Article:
Ironically, the whole reason we’re making this service appointment is the area you can control the least when it comes to reducing your customer effort perception. It’s more likely to cause a negative experience than a positive experience with the ever-present threat that something unexpected happens.
What you were sent for is now completed (hopefully with no unexpected issues), and you must wrap up the appointment. This phase has a couple of gotchas as well as opportunities. First, anything your customer needs to do to sign off on the work should be painless and entirely within your field worker’s control. They should be able to generate a service report or receipt from the customer site and make any necessary edits and changes to these. It’s critical that any changes – including as part of the upsell process – can be handled by the field worker. It doesn’t require introducing a channel switch by making the customer speak to sales or customer service. Even a field worker needing to call into customer service/dispatch to get the work order adjusted to generate the output is an issue as it’s adding time for the customer, who is typically standing there waiting while the field worker is on the phone. Sometimes you need to get creative here – especially when using 3rd party workers – but it’s worth getting creative to not add additional effort on the customer.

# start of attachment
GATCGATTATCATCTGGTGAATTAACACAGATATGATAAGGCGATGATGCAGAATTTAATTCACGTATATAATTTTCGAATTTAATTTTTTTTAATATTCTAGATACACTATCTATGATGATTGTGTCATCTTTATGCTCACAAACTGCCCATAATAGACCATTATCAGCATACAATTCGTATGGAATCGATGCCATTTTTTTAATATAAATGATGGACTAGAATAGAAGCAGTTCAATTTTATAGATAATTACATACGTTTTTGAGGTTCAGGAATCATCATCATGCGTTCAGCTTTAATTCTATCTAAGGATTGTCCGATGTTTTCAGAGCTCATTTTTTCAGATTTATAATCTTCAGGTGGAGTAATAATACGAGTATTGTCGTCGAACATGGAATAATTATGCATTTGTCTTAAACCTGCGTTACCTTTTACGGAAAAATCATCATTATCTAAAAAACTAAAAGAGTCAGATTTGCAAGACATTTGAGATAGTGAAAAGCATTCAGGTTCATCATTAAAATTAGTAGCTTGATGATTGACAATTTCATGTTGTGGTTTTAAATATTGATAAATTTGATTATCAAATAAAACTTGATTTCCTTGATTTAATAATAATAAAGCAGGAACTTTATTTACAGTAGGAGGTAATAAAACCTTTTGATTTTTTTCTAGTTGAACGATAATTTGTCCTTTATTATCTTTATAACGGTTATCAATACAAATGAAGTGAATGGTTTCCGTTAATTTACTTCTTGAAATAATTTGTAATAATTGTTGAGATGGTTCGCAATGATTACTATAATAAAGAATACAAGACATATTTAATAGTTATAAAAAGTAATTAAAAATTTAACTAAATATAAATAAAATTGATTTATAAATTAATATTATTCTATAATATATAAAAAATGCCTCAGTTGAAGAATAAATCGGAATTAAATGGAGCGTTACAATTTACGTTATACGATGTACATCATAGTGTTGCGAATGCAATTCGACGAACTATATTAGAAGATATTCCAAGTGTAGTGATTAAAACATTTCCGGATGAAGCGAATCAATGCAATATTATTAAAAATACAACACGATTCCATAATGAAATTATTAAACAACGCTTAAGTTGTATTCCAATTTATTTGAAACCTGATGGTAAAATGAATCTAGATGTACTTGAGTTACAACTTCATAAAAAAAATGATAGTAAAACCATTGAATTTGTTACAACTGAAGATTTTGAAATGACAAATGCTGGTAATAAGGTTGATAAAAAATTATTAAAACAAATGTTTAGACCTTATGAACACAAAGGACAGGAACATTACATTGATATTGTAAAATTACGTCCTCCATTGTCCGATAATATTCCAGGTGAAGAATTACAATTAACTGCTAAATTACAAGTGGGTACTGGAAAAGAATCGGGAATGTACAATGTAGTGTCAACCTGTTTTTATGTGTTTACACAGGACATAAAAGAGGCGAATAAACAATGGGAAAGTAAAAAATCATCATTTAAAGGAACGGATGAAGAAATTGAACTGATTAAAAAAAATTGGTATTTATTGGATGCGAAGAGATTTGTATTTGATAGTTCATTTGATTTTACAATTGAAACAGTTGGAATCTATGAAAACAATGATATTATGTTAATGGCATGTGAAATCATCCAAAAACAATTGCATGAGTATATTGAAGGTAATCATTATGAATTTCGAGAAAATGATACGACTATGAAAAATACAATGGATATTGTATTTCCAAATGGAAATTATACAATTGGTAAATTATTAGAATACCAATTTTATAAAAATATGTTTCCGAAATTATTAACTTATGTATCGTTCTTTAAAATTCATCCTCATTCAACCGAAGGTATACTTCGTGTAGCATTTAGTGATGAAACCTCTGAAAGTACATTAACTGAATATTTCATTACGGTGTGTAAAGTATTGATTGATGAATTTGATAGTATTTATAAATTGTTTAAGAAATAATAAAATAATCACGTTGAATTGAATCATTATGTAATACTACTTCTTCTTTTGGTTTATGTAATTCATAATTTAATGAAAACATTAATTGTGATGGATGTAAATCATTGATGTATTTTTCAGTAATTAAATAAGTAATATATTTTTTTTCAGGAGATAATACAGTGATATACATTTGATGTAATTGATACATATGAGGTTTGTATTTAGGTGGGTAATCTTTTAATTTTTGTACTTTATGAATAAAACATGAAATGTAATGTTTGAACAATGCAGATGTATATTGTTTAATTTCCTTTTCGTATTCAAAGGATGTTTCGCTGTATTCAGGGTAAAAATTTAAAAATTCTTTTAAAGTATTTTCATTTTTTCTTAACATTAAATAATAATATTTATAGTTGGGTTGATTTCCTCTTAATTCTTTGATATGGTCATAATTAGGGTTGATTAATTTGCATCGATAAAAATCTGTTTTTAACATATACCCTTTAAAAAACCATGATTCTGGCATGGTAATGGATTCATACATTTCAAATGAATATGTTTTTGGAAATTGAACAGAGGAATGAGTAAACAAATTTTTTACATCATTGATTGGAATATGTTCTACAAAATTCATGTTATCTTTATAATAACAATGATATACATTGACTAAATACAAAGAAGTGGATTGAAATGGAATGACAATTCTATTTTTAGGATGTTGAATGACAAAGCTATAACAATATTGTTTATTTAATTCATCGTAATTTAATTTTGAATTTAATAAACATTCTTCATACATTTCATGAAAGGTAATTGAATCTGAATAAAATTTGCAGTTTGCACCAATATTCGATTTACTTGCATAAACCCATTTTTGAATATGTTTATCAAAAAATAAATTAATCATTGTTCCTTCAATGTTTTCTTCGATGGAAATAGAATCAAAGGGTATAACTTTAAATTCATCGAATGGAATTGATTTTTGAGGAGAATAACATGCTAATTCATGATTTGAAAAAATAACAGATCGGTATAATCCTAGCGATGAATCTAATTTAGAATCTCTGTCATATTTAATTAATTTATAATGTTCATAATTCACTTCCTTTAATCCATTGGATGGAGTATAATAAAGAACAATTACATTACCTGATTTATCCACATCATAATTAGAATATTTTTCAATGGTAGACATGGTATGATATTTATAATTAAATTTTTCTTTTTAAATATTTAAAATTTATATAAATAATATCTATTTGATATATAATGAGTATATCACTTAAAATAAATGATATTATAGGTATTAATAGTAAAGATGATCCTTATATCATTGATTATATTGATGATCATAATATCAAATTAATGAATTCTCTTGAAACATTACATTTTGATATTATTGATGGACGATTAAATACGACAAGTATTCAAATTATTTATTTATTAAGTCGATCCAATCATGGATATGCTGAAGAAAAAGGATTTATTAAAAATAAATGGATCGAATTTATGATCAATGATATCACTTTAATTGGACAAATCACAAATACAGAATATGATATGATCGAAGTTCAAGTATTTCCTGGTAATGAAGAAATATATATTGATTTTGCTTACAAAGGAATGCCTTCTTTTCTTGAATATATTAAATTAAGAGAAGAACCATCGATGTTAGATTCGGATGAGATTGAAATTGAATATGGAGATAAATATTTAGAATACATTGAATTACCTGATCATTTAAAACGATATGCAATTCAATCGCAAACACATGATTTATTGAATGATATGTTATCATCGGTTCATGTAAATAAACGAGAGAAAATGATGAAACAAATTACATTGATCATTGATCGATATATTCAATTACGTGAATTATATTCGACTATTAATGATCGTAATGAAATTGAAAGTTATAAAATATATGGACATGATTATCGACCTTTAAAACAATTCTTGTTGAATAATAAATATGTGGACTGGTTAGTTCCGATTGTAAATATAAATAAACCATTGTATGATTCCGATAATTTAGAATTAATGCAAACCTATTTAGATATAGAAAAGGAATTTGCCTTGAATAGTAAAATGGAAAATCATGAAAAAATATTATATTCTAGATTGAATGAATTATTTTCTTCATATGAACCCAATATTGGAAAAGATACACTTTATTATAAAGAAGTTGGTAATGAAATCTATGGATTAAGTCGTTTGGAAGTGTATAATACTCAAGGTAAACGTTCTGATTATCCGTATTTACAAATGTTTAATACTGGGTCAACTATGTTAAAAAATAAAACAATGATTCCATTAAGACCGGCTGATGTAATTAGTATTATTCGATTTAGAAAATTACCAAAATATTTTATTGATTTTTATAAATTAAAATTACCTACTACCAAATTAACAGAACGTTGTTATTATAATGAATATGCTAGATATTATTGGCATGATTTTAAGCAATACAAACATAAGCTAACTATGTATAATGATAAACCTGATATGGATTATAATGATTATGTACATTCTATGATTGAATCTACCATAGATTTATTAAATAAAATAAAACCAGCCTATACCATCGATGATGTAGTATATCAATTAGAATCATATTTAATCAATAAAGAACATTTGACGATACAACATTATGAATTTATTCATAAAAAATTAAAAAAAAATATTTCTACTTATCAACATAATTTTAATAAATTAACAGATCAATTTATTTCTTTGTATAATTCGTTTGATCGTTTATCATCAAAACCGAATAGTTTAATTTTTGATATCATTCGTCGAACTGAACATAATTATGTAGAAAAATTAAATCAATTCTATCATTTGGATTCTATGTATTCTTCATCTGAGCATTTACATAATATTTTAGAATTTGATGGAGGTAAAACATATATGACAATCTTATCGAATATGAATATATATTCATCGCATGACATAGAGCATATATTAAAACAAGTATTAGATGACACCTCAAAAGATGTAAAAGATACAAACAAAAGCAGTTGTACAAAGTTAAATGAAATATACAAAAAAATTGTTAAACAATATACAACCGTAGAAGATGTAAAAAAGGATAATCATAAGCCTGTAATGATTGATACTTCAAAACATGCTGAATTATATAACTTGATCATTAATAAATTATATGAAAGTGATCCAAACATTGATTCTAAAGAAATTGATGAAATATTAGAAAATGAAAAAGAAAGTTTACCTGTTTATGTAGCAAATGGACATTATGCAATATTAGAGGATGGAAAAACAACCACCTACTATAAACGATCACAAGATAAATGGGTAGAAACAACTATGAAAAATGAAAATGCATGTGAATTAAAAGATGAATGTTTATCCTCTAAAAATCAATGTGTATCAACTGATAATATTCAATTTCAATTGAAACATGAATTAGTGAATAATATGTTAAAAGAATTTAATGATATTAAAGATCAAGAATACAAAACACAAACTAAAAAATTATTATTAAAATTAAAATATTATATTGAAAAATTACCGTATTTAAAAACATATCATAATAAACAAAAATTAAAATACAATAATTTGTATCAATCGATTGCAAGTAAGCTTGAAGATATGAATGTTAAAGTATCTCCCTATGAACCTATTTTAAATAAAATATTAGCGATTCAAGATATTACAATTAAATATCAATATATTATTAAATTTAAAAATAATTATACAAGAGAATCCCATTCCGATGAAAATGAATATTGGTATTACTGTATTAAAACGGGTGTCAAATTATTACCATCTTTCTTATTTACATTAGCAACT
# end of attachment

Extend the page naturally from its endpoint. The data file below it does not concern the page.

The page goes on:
One ample opportunity here is around issue avoidance. A lot of times, the work could lead to future issues or symptoms down the road. When these happen, the customer is going to call customer service. To avoid this, arm your field worker with the ability to leave behind instructions for the customer and explain these to them. Two minutes of the field worker guiding the customer on what might happen in a few weeks will save your customer service team ten minutes later (and eliminate an interaction from your customer, thereby reducing their effort). One thing to remember is that this can be something other than your field worker delivering this. As part of your communication channel, you can follow up a day later with a knowledge article about what to expect after the work has been concluded. It’s a terrific way to be proactive and get ahead of a customer call. If your service is recurring, you can communicate or schedule the next visit and leave instructions on what to expect there. This will keep your customer from having to call customer service to do this.